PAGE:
What you should know about selecting and maintaining a single-shaft batch ribbon mixer
Because it can mix almost any bulk solids together, the ribbon mixer is considered the workhorse of solids-solids mixing. The unit can also mix small amounts of liquids into a solid. The ribbon mixer can operate continuously or in batches and with one or two mixer shafts. This article introduces you to the single-shaft batch ribbon mixer. After explaining how the mixer works and describing ribbon assembly variables, construction materials, and equipment configurations, the author provides information on how to select and maintain the mixer. Related information specifies what you need to tell the mixer manufacturer about your mixing needs during the selection process.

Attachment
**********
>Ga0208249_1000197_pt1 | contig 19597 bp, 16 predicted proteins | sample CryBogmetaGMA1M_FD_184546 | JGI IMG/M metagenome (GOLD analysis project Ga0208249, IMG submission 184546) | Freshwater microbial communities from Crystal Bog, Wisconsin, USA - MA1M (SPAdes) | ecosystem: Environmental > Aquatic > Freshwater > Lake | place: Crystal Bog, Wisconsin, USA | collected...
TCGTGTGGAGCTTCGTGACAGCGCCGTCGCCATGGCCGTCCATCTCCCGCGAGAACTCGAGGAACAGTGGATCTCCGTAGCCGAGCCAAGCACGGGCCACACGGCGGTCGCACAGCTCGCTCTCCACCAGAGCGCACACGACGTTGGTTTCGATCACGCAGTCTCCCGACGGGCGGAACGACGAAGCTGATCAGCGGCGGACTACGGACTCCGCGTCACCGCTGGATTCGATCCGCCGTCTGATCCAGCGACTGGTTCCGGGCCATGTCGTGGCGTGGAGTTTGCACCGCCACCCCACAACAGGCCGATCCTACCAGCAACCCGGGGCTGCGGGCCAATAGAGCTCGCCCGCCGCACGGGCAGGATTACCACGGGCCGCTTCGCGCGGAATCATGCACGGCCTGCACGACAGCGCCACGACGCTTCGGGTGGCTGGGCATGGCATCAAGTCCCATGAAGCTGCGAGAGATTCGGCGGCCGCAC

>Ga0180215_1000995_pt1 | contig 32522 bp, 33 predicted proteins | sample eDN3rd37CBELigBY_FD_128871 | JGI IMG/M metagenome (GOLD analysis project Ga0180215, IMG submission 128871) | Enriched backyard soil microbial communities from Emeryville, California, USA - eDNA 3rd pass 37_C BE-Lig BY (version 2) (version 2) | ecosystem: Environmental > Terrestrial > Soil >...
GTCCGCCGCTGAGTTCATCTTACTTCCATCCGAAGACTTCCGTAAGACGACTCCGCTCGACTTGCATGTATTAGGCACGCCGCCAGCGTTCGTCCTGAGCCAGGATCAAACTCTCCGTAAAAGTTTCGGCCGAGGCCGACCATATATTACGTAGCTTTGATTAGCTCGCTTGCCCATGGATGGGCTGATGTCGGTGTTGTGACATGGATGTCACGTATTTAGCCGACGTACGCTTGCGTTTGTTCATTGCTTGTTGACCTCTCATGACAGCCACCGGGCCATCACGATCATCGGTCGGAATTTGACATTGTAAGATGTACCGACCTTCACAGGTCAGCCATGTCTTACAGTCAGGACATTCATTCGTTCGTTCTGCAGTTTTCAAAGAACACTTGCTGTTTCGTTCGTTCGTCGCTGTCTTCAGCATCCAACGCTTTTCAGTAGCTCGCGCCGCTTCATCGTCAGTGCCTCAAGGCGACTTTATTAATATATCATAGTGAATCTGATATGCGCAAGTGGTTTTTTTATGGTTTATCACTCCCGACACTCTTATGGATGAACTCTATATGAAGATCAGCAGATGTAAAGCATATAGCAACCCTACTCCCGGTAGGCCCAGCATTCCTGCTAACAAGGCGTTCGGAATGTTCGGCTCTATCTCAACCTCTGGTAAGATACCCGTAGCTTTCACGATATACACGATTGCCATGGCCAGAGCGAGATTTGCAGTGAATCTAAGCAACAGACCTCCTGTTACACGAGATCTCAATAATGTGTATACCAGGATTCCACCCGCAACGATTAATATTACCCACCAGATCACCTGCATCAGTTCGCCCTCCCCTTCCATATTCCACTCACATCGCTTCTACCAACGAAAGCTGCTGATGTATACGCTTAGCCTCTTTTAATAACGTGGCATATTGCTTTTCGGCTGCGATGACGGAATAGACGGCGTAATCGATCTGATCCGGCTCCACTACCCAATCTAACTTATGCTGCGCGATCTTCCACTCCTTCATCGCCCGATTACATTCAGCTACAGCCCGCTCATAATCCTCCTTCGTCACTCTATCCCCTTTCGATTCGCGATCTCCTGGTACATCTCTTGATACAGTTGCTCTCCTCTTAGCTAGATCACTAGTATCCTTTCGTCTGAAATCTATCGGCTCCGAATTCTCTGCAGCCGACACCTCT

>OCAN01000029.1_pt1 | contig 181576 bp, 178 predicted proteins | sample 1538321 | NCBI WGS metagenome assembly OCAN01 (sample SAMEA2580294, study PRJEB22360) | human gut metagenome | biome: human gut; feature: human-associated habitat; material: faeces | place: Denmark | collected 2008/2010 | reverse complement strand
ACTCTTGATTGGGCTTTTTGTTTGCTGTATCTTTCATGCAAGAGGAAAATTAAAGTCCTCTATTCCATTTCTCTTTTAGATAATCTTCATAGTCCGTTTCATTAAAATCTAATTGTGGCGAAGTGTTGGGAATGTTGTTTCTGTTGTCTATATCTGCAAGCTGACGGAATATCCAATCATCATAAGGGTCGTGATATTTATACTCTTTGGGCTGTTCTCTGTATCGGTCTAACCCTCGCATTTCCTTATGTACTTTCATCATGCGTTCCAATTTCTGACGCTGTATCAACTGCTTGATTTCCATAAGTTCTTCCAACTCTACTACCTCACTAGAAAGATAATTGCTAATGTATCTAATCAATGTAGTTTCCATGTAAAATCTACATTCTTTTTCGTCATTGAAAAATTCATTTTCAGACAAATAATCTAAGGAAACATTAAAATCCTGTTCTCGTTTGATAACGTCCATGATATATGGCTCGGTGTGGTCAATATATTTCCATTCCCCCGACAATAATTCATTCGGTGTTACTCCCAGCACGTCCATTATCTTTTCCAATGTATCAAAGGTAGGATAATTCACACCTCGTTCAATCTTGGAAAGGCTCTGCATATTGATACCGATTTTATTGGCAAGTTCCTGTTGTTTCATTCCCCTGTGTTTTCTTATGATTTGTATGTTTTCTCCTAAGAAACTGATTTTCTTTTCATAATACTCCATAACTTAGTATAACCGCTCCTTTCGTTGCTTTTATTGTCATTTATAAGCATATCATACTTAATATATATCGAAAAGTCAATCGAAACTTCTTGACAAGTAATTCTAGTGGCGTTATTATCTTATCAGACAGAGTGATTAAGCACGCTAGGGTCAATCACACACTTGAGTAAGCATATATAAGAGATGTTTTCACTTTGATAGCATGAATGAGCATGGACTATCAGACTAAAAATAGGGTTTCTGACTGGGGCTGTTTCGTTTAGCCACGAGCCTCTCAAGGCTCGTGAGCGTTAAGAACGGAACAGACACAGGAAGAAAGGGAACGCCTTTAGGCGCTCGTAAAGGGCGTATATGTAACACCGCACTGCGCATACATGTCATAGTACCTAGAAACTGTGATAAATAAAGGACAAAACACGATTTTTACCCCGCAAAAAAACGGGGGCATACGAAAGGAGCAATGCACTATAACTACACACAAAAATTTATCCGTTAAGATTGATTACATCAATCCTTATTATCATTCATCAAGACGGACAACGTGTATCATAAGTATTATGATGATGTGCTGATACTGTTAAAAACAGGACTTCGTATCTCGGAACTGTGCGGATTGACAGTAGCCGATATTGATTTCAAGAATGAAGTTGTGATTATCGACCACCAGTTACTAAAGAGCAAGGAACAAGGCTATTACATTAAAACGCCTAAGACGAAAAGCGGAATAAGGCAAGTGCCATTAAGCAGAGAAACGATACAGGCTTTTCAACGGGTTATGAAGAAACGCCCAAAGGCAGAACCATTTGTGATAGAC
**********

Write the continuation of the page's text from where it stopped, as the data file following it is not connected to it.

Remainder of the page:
A single-shaft batch ribbon mixer is shown in Figure 1. The unit consists of a horizontal, U-shaped vessel, called a tub or trough, that is equipped with a rotating shaft powered by a drive. The shaft, which is mounted at the tub's end plates, is fitted with metal spokes and inner and outer helical blades called ribbons; together, the shaft and attachments form the ribbon assembly, shown in Figure 2. [In some units, the shaft has paddles or plows.] The clearance between the outer ribbon tips and the tub is typically 1/8 to 3/16 inch, depending on the manufacturer.